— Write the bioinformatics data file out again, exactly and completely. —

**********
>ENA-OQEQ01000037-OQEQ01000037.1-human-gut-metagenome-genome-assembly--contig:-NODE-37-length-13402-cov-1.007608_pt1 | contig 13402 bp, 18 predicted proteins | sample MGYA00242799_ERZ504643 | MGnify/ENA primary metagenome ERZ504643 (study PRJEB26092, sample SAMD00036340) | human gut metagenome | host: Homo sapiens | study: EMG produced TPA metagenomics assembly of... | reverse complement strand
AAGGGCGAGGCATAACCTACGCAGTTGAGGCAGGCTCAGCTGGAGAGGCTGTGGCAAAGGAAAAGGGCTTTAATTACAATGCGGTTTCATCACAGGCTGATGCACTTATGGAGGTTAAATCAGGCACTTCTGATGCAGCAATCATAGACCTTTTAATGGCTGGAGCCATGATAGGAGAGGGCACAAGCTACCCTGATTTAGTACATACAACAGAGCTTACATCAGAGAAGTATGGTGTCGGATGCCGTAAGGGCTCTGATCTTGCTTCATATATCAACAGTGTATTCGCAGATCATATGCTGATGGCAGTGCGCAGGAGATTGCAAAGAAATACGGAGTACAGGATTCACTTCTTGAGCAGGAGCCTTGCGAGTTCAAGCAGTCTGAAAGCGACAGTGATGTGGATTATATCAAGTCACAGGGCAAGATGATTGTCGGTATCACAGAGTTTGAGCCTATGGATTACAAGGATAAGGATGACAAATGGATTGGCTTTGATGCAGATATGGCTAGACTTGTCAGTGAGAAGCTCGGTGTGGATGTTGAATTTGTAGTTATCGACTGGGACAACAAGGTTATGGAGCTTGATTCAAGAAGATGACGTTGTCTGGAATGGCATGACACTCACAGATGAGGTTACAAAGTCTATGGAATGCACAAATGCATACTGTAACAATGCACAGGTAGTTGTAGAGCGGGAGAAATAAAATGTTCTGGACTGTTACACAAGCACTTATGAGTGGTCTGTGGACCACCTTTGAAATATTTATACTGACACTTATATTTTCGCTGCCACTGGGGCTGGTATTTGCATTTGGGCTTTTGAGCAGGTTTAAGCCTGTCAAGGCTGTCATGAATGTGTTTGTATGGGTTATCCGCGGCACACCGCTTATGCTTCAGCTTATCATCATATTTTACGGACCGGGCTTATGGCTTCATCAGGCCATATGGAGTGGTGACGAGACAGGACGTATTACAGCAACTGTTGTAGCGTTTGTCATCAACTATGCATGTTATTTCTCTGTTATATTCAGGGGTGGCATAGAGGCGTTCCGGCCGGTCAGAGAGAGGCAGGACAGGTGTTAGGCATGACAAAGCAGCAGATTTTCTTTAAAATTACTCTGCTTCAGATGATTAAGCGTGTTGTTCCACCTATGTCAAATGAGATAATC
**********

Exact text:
>ENA-OQEQ01000037-OQEQ01000037.1-human-gut-metagenome-genome-assembly--contig:-NODE-37-length-13402-cov-1.007608_pt1 | contig 13402 bp, 18 predicted proteins | sample MGYA00242799_ERZ504643 | MGnify/ENA primary metagenome ERZ504643 (study PRJEB26092, sample SAMD00036340) | human gut metagenome | host: Homo sapiens | study: EMG produced TPA metagenomics assembly of... | reverse complement strand
AAGGGCGAGGCATAACCTACGCAGTTGAGGCAGGCTCAGCTGGAGAGGCTGTGGCAAAGGAAAAGGGCTTTAATTACAATGCGGTTTCATCACAGGCTGATGCACTTATGGAGGTTAAATCAGGCACTTCTGATGCAGCAATCATAGACCTTTTAATGGCTGGAGCCATGATAGGAGAGGGCACAAGCTACCCTGATTTAGTACATACAACAGAGCTTACATCAGAGAAGTATGGTGTCGGATGCCGTAAGGGCTCTGATCTTGCTTCATATATCAACAGTGTATTCGCAGATCATATGCTGATGGCAGTGCGCAGGAGATTGCAAAGAAATACGGAGTACAGGATTCACTTCTTGAGCAGGAGCCTTGCGAGTTCAAGCAGTCTGAAAGCGACAGTGATGTGGATTATATCAAGTCACAGGGCAAGATGATTGTCGGTATCACAGAGTTTGAGCCTATGGATTACAAGGATAAGGATGACAAATGGATTGGCTTTGATGCAGATATGGCTAGACTTGTCAGTGAGAAGCTCGGTGTGGATGTTGAATTTGTAGTTATCGACTGGGACAACAAGGTTATGGAGCTTGATTCAAGAAGATGACGTTGTCTGGAATGGCATGACACTCACAGATGAGGTTACAAAGTCTATGGAATGCACAAATGCATACTGTAACAATGCACAGGTAGTTGTAGAGCGGGAGAAATAAAATGTTCTGGACTGTTACACAAGCACTTATGAGTGGTCTGTGGACCACCTTTGAAATATTTATACTGACACTTATATTTTCGCTGCCACTGGGGCTGGTATTTGCATTTGGGCTTTTGAGCAGGTTTAAGCCTGTCAAGGCTGTCATGAATGTGTTTGTATGGGTTATCCGCGGCACACCGCTTATGCTTCAGCTTATCATCATATTTTACGGACCGGGCTTATGGCTTCATCAGGCCATATGGAGTGGTGACGAGACAGGACGTATTACAGCAACTGTTGTAGCGTTTGTCATCAACTATGCATGTTATTTCTCTGTTATATTCAGGGGTGGCATAGAGGCGTTCCGGCCGGTCAGAGAGAGGCAGGACAGGTGTTAGGCATGACAAAGCAGCAGATTTTCTTTAAAATTACTCTGCTTCAGATGATTAAGCGTGTTGTTCCACCTATGTCAAATGAGATAATC